January 25, 2019 / 1:07 PM / a month ago

EU states need to debate cyber security, Czech PM says, according to CTK

PRAGUE (Reuters) - European Union countries should coordinate their approach to cyber security, Czech Prime Minister Andrej Babis said on Friday after meeting the chairman of Huawei Technologies in Davos, according to news agency CTK.

Czech Republic's Prime Minister Andrej Babis arrives at a European Union leaders summit in Brussels, Belgium December 13, 2018. REUTERS/Piroschka van de Wouw

Huawei faces growing scrutiny over its ties with the Chinese government and allegations that Beijing could use its technology for spying. It denies those allegations.

Czech state and private institutions are analyzing risks after the country’s national cyber-security watchdog, NUKIB, warned about potential dangers in using technology from Huawei and another Chinese firm, ZTE.

Their products have so far not been banned or excluded from planned upgrades of mobile networks to the next-generation 5G technology in the Czech Republic.

“It is necessary to start debate on cyber security on the level of all EU member states, because this is a global issue,” CTK quoted Babis as saying after meeting Ken Hu, Huawei’s rotating chairman.

Babis said security audits of risks have been started based on the December NUKIB warning, which he said critical infrastructure operators must follow under the law.

Europe has become a battleground in a struggle between Beijing and Washington that analysts say could determine which of them achieves technological supremacy in the 21st century.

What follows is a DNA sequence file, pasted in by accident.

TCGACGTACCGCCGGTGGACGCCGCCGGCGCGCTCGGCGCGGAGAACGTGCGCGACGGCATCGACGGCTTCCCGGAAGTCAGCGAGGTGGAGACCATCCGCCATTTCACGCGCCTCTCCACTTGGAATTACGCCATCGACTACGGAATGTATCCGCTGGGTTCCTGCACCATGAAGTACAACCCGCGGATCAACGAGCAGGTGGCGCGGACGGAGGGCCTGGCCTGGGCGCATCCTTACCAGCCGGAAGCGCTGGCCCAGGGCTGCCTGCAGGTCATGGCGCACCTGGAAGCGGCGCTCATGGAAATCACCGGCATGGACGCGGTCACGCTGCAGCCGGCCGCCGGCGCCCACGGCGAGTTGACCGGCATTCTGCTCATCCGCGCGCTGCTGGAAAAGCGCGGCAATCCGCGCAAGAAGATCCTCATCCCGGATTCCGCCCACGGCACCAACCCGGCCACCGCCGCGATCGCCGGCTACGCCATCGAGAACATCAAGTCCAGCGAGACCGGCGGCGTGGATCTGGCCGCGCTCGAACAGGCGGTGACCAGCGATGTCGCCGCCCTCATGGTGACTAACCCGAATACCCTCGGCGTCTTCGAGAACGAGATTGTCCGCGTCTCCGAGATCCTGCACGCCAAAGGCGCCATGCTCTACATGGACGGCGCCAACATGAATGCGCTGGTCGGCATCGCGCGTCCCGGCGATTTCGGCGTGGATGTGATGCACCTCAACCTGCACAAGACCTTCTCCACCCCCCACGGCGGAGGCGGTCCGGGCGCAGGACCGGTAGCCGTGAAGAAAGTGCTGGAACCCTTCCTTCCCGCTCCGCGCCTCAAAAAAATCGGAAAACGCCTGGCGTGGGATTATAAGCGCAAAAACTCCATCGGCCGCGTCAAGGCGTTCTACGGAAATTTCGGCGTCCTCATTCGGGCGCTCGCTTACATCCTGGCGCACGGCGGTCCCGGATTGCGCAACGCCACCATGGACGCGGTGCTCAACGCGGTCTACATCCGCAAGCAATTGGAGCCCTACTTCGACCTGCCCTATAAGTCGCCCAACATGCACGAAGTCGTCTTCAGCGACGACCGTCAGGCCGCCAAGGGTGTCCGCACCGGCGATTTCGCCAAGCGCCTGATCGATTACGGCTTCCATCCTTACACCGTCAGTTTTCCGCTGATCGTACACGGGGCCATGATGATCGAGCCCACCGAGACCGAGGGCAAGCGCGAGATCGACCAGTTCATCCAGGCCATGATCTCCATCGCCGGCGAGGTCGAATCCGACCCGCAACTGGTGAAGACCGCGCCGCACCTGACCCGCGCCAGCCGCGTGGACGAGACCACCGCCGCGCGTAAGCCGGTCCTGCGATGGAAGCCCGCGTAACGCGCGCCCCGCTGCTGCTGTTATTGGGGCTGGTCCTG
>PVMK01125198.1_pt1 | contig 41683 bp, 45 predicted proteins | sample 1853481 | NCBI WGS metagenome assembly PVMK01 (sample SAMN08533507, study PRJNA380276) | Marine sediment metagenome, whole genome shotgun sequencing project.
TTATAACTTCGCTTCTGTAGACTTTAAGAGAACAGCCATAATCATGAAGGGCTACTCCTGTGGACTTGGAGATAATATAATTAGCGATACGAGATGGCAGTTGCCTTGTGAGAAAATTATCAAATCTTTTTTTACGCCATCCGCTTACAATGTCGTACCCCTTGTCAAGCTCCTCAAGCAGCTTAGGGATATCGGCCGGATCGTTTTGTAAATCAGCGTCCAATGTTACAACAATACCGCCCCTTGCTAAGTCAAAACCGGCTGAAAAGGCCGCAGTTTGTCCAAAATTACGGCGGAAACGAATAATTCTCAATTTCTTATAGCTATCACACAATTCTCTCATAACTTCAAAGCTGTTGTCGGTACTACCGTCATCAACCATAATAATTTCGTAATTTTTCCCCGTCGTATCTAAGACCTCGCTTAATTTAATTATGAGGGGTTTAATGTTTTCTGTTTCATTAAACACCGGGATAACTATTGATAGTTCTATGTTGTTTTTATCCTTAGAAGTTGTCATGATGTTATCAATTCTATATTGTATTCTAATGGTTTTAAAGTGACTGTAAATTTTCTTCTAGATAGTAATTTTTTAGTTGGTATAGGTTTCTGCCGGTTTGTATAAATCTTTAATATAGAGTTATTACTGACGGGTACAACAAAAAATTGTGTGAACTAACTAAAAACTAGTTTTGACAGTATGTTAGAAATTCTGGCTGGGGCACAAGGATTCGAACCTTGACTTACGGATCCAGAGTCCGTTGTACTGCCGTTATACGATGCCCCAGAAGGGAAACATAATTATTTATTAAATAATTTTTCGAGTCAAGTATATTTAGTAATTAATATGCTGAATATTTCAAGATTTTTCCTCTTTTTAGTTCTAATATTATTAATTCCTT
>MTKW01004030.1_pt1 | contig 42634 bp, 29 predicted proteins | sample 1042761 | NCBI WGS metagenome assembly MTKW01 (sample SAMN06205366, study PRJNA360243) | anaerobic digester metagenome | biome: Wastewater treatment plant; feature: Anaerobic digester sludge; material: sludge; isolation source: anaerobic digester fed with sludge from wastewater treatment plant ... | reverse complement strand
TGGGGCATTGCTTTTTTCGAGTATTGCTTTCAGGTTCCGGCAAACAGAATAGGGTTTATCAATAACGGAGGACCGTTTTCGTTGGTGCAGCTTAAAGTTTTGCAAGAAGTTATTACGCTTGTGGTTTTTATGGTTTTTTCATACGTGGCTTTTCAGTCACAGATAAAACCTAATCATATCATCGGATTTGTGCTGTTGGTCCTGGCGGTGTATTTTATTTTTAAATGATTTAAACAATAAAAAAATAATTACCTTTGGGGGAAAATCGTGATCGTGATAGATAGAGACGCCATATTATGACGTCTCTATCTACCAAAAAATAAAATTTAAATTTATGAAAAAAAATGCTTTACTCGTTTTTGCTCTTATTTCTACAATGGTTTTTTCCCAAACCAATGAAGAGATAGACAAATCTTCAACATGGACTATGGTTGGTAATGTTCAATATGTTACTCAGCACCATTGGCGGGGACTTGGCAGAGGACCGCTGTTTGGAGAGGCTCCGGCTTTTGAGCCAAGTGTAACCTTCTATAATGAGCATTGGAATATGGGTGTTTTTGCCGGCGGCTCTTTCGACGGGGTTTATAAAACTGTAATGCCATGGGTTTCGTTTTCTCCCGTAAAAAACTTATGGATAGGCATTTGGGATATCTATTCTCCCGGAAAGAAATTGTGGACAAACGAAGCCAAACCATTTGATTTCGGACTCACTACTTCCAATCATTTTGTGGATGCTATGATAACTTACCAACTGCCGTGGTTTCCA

Huawei is playing a leading role as the telecoms world gears up for 5G, the next-generation wireless technology that promises to link everything from vehicles to household devices at far faster speeds.

But some Western countries, including the United States and Australia, have barred Huawei after U.S. officials said the company is close to the Chinese state and its equipment may contain “back doors” that could open them up to cyber espionage.

Germany is considering stricter security requirements for 5G that would exclude Huawei, the newspaper Handelsblatt reported last week.

Poland is also set to exclude Huawei from its 5G network in favor of European vendors after a Huawei employee was arrested on suspicion of spying, sources said.

In the Czech Republic, Huawei has been publicly backed by President Milos Zeman, who has long promoted close cooperation with China.

Reporting by Jan Lopatka; editing by Michael Kahn, Larry King

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